Sunday, April 28, 2013



It was the perfect Saturday for busking.  I was in costume, cap-a-pie, a black TRIPP shirt with florescent green trim (Madame Yes), shredded Tommy Hilfiger jeans (gift from NHL scout, Brad Hornung), Dr. Martens (air wairs with bouncing soles).  Yes, I was the fashion icon for two hours in the Value Village parking lot, thrumming my twelve-string whilst playing hard on my harpoon. 

My very first consumer … Hank’s Potatoes! I had not seen Hank since last fall.  Even before the handshake, Hank had rolled up his right pant leg to show me his knee. Octogenarian Hank, a retired heavy hauler, has been delivering potatoes to several restaurants in and around Regina for the past fifteen years.

I just got out yesterday.  I was in the hospital for 32 days getting my new knee.  I’m back at work but I’m not doing any heavy lifting. 

The noon sun was hot, hot (fact: 5500 C degrees on the surface), and so was my buskspot hot at the Value Village front entrance.

Emma, from Island Lunch, saved the day.  With her ever present smile, Emma graciously served gratis, an ice cold Pepsi and a bottled water.  (I love Emma!)

More sun facts: 

  • In Ancient Times, people believed the sun to be a big ball of fire and … and they were right.

  • The distance from Sol to Earth is 93,000,000 miles. When it eventually burns itself out, it’ll take 81/2 minutes for the Earthlings to realize that our sun is kaput.

  • (Save for vampires) we, sea-monkeys, swards, and other living stuffs, are all brothers and sisters under the sun.

  • The sunnier the day, the more munificent the consumer.

Here Comes the Sun, my blog title for today, was inspired for three reasons.  First, this Canadian winter has gone on forever and this was our first sunshine day. Second, Paul McCartney is coming to Regina -- Here Comes the Sun was included in the early Beatles’ Abbey Road album, 1969. And the third reason …

  • Fact:  Astronomer, Carl Sagan, formally requested this song, Here Comes the Sun, to be included in the Voyager space mission probe (1977), as a representative sample of human civilization.  He was declined.

I’ve just two characters marching in my CHAUCERIAN PARADE this week. 

  • Bad Guy: The new manager at the 13th Avenue SAFEWAY in the Cathedral Area, Regina, Saskatchewan, who mordantly stated: 

I’ve contacted the District Office and they have decided that you are a security and safety concern.  I’m very sorry to say that YOU CANNOT BUSK ON OR NEAR OUR PREMISES.

(Annotation:  Methinks the nefarious, namby-pamby new SAFEWAY manager is a FIBBER.  I am one to pettifog … a la wordswords.)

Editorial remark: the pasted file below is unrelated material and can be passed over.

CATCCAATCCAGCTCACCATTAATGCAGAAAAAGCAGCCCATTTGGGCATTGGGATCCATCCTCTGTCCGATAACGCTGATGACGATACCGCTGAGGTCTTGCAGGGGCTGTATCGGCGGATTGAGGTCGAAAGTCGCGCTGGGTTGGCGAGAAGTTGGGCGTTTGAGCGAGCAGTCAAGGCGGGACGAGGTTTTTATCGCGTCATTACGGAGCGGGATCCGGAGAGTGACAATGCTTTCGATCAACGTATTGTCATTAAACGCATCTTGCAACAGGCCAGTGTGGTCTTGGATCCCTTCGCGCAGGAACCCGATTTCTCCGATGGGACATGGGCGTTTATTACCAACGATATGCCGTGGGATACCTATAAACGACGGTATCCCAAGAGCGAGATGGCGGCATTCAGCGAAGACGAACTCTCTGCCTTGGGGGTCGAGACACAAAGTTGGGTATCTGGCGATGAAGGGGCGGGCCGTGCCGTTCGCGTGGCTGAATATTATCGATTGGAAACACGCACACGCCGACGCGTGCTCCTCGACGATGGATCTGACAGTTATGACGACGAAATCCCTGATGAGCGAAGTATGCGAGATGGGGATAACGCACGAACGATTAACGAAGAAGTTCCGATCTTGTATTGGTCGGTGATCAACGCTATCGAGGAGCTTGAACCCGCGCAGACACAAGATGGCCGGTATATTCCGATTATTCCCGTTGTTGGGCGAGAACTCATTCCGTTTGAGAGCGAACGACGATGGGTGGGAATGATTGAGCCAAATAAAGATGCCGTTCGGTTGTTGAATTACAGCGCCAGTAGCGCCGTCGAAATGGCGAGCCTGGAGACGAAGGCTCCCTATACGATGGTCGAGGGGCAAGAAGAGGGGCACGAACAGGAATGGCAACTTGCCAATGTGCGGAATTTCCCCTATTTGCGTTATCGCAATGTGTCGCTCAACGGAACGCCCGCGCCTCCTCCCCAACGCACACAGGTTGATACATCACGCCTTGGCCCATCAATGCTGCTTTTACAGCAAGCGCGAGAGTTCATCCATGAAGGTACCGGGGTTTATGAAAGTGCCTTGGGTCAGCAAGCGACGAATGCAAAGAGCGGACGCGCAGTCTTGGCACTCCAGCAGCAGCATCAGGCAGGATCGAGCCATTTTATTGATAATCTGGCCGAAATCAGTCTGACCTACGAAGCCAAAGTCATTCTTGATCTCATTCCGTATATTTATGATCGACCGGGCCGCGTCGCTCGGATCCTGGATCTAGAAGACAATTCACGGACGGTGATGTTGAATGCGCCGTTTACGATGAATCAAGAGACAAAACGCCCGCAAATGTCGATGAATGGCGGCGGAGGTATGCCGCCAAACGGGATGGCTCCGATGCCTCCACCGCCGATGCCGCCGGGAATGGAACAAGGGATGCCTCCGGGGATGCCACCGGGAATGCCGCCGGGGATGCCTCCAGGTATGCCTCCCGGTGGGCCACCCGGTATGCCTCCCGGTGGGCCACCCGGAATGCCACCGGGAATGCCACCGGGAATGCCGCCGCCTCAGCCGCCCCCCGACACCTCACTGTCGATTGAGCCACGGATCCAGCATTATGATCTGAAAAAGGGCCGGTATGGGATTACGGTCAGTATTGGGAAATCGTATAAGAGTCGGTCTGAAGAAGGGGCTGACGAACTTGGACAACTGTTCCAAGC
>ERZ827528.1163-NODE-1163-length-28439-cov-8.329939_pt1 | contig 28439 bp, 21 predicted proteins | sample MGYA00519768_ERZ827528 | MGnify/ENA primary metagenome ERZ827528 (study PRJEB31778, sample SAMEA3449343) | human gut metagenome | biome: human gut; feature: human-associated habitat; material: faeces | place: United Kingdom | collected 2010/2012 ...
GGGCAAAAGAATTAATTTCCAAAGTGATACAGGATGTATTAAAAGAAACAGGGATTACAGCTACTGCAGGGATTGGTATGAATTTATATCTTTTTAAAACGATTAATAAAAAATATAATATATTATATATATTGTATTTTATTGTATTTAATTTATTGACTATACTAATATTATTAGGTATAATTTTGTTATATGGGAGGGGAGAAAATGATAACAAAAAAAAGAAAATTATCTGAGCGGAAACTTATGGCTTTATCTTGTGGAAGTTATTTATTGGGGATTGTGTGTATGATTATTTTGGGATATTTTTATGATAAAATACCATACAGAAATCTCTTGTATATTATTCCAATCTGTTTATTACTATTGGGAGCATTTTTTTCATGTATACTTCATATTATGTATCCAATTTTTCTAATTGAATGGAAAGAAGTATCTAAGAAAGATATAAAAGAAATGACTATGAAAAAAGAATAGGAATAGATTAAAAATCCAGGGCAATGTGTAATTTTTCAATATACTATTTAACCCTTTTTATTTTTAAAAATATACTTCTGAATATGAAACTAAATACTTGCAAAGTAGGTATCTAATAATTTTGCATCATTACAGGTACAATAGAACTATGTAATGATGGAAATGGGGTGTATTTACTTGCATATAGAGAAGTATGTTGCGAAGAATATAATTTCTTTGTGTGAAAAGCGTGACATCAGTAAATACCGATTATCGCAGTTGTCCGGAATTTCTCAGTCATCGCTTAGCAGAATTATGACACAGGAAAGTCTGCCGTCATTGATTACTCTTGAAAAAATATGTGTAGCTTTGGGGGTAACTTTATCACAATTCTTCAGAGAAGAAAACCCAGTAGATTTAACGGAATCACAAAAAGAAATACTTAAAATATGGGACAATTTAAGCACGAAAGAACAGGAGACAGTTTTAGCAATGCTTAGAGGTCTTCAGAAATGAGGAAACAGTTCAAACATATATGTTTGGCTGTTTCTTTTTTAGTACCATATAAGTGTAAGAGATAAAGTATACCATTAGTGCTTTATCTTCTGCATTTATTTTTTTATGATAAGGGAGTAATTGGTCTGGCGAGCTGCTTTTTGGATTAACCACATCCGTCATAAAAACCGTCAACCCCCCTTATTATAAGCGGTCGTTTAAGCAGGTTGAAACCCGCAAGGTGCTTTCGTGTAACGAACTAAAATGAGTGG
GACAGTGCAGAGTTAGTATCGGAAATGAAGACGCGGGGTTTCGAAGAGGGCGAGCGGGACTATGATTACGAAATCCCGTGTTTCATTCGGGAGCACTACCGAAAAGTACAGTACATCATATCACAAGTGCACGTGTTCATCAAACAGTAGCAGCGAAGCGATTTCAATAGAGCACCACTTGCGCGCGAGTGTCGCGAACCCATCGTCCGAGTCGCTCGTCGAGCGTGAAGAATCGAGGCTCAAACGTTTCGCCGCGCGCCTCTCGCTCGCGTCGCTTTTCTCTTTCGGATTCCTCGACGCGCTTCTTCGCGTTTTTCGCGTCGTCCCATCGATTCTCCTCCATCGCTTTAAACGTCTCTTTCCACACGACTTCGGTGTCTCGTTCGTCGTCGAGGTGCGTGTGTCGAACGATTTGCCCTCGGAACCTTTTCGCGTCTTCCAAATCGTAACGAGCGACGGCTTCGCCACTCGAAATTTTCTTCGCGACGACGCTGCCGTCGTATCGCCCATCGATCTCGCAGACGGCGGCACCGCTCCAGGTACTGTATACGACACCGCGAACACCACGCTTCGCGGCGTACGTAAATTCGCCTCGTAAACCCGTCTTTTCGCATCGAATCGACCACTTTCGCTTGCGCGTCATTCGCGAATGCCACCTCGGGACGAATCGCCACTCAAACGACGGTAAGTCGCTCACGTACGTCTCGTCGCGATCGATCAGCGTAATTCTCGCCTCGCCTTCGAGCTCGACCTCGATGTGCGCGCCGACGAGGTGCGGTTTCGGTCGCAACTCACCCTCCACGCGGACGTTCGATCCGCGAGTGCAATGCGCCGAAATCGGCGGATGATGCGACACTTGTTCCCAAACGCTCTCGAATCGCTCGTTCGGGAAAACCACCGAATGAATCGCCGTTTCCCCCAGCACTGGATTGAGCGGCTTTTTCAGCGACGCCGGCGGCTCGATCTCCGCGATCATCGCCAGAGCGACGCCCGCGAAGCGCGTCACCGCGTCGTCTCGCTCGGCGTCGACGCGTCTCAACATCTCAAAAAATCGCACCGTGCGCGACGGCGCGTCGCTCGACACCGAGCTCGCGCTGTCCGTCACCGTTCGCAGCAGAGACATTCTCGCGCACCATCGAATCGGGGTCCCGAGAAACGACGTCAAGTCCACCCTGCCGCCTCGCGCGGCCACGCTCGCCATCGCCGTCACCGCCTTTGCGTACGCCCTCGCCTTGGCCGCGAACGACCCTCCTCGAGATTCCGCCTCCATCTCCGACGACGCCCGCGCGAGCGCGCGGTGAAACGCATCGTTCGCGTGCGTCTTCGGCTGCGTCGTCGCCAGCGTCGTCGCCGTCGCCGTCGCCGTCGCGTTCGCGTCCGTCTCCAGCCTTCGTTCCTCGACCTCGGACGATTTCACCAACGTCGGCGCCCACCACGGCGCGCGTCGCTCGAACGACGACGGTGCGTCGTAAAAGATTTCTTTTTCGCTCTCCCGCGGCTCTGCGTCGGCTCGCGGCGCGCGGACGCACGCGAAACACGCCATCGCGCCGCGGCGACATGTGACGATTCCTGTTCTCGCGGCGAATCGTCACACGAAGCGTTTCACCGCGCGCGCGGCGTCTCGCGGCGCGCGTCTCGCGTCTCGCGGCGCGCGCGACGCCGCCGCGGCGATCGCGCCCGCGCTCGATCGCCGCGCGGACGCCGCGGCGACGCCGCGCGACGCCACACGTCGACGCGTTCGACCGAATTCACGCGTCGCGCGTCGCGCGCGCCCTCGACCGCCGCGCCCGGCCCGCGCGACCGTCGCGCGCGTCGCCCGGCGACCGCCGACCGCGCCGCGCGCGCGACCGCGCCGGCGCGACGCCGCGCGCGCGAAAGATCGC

• Good Guy:  Greg, the liquor store busker on Broadway Avenue, who humbly stated:

Ya, my dad has prostate cancer so I’m here for the duration.  I’m trying to get some original tunes together for an album a buddy and me are workin’ on.  Two dolls down at O’Hanlon’s ripped me off for 25 dollars out of my guitar case the other night.  I thought they were putting money in!

(Annotation:  Methinks the all-weather warrior busker is a TRUTH-TELLER.  Though ‘twas a chilly and windy day, his words inspired a particular munificence on my part.)

I tossed a toonie into Greg’s guitar case, along with a can of GREAT WESTERN ORIGINAL 16, DOUBLE AGED CANADIAN COPPER ALE.

Closing this particular essay, as a (self-certified) BUSKOLOGIST
I am pronouncing that this blog has had 25,382 hits from a readership of 11,738 visitors, stretching across 145 different countries to date.  Considering there are just 195 countries on our planet (give or take), this is, indeed, a chevron I sport with pride.



Sunday, April 21, 2013


-10 C

Yes, there will be busking – but not today.

In my previous post I discussed the case of Kenyon, who was diagnosed first with Schizoaffective Disorder, then Schizophrenia when he was 18 years old.  Following his diagnosis, Kenyon was institutionalized for three years, a year and a half in a group home, the next year and a half in a monitored apartment.  Kenyon is now 32 years old and living on his own.

Today I’m looking at the second letter sent by my clients (Kenyon's parents) to their son’s psychiatrist, the contents of which confirm some notions I have with adolescents and emerging adults assigned with Schizophrenia.  This particular letter was written 14 years ago.

Dear Dr. M.

Can you believe my wife and I were almost relieved when Kenyon’s urine sample showed that cannabis was present in his system the day he was admitted to hospital?  It is, indeed, a strange logic that gives our family the hope that all of Kenyon’s behaviors could still be the direct result of substance abuse.

I see Kenyon’s appeal process has been posted.  Whatever is decided on that date, we do want Kenyon continue his classes at his high school.  He loves lifting weights and we know he’ll continue that.  But we also know he will likely continue his inappropriate behaviors as well—so please keep him somewhat accountable to your clinic.